Is debt reduction a greater priority than tithing? P. 2

In my previous article on this subject, we looked at several reasons why the believer should prioritize tithing before debt reduction. Note that I am not saying that we should neglect our debts – if we promise to repay something, we must repay it. Matthew 5:33 tells us that when we make a promise, that promise should be as good as done. However, if you must choose between paying extra on a debt or giving your tithe, the tithe comes first.

Here are two more reasons why the believer’s commitment to tithing should be greater than his commitment to debt reduction:

Is debt reduction a greater priority than tithing? P. 1

For our next two posts, I am going to explore the question: is debt reduction a greater financial priority than tithing? The intuitive answer from a “good money sense” point of view might be “yes”. After all, isn’t debt the worst possible financial ill on the planet? Shouldn’t we be employing every possible financial means to reduce our personal indebtedness? For many of us, ten percent of our income (the tithe) might seem like a good chunk of money that could be used for paying down our mortgage or car loan principal. Mathematically speaking, think of how quickly our debts might disappear if the tithe were applied to our credit card balance? Look at all of the things that good stewards of money practice in order to pay down debt: shop second-hand stores, reduce driving miles, down-size our homes, save energy, cook our own food, make stuff, stretch stuff, use coupons . . . is the tithe only obligatory for people who have been blessed with extra money?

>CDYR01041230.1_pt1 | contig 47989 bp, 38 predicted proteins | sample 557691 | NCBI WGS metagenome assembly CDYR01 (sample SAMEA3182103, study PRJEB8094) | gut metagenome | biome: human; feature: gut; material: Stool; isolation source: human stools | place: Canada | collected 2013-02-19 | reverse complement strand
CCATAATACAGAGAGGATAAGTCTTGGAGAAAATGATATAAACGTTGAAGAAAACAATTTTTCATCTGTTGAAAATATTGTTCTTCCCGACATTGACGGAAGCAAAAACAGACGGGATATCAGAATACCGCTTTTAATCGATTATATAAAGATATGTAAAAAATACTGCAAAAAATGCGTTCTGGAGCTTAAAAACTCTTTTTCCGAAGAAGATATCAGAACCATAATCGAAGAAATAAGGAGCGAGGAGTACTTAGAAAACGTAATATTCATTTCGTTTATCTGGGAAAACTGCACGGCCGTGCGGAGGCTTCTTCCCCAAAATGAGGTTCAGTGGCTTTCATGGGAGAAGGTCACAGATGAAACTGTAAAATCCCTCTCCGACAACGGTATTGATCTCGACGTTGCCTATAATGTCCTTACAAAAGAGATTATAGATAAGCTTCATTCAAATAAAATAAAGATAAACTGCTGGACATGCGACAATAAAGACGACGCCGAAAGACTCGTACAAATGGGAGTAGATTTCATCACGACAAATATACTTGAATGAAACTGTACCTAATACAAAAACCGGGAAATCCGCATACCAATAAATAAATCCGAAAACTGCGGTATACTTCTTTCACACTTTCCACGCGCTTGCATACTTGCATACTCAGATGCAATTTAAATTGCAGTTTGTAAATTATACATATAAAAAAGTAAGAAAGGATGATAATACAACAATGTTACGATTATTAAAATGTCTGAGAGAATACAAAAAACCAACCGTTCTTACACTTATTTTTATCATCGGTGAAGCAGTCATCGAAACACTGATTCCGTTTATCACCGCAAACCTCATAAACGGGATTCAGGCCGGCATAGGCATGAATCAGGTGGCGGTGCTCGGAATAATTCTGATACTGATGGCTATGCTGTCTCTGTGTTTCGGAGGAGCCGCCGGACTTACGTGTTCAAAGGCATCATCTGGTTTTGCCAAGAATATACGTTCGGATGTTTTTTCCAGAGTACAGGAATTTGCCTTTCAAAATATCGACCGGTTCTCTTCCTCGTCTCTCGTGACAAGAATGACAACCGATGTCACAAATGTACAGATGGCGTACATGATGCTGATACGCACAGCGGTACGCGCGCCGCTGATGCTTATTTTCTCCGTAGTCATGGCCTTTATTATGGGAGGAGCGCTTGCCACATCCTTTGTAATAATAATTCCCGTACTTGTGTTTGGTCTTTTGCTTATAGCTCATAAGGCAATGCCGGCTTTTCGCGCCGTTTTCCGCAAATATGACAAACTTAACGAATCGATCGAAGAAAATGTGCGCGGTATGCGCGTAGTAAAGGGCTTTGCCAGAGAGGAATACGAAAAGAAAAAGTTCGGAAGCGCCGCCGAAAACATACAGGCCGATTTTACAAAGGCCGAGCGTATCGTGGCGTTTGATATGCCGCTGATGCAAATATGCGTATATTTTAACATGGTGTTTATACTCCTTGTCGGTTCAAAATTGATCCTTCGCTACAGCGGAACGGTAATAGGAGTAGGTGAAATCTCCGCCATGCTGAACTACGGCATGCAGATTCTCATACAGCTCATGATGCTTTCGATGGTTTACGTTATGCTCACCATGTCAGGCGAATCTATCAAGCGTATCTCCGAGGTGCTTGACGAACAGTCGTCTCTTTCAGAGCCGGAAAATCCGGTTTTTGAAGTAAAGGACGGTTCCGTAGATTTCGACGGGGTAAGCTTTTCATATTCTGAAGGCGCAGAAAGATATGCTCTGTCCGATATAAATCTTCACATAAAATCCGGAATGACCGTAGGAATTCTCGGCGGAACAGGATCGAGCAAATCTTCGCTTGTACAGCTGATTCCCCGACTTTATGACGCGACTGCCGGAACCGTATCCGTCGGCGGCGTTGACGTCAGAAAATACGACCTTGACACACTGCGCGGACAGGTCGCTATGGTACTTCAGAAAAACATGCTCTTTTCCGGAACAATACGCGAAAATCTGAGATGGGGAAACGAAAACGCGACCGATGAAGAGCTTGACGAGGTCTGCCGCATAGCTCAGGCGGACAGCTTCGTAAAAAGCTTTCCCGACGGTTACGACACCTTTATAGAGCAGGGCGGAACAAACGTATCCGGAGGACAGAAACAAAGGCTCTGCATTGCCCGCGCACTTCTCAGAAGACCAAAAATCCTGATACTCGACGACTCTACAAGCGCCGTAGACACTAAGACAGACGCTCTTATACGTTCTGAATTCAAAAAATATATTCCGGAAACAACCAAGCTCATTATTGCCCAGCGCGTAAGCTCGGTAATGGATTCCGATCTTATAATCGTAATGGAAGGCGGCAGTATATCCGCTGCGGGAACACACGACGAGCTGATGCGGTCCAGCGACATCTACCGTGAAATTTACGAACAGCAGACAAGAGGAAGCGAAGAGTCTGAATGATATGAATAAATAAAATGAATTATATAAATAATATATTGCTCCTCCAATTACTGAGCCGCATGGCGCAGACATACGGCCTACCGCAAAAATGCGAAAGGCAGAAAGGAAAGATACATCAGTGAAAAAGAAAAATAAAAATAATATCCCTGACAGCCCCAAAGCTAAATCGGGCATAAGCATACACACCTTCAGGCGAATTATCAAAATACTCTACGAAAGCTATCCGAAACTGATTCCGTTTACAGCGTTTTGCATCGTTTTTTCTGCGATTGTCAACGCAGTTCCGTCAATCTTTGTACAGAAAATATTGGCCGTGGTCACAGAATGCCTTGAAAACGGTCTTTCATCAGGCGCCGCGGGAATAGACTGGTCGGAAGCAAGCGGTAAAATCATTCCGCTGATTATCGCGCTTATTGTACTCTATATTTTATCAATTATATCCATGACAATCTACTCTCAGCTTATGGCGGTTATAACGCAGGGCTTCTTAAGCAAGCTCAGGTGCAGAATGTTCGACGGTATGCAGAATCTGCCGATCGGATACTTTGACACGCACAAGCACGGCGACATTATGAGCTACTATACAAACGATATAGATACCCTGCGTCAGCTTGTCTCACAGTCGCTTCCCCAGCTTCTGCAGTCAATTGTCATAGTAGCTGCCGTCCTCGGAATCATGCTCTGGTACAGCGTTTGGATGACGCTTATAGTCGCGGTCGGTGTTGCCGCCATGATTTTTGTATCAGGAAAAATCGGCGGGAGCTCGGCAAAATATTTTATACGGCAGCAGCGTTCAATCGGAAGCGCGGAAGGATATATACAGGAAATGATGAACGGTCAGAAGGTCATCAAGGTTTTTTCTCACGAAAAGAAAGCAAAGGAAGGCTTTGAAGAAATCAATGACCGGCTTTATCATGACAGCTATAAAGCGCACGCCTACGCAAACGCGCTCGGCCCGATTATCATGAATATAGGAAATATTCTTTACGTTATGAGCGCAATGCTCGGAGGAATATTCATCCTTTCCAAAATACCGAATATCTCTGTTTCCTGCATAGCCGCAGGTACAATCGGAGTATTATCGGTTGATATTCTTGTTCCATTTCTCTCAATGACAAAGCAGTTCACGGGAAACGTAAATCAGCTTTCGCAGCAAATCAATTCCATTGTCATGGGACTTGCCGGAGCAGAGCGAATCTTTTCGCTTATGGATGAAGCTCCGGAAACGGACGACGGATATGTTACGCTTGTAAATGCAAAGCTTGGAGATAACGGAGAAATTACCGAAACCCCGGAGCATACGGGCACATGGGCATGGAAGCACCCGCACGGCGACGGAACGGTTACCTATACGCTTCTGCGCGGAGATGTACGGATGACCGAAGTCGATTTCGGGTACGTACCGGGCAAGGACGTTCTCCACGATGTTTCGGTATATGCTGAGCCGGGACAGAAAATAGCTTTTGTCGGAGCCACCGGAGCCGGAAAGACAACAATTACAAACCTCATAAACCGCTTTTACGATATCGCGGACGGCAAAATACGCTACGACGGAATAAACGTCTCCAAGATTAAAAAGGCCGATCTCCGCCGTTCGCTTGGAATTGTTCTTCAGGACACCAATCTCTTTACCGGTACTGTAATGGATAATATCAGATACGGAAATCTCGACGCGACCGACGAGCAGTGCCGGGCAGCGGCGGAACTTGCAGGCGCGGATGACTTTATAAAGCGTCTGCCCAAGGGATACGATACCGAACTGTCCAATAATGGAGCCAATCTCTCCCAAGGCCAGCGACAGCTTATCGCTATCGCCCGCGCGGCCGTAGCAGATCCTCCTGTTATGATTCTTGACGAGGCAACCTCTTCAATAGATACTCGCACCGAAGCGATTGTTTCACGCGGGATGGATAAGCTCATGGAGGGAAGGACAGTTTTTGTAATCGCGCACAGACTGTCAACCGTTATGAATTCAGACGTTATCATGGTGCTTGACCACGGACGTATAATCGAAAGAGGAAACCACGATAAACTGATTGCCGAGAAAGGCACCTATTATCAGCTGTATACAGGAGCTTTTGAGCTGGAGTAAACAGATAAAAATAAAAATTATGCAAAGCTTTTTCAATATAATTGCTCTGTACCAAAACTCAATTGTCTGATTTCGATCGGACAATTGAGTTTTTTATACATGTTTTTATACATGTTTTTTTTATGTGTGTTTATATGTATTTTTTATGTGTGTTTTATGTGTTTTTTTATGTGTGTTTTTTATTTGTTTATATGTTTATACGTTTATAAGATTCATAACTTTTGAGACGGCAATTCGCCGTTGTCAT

Question about student loan payoffs

Some time ago, I received a question from a reader with a general question regarding college student loan payoffs. I recently paid off my own loan, but we are still working on Mrs. Stew’s subsidized student loan balance. Just in case you were wondering – she is worth every penny!

That said, I have a fair amount of experience in dealing with student loans. Here is the question:

I graduated May 01, 2010 and would like to know if you have any information on the best plan for paying off student loan or is their ways to get a portion of the loan forgiven.

Second mortgage debt settlement!

(not my letter)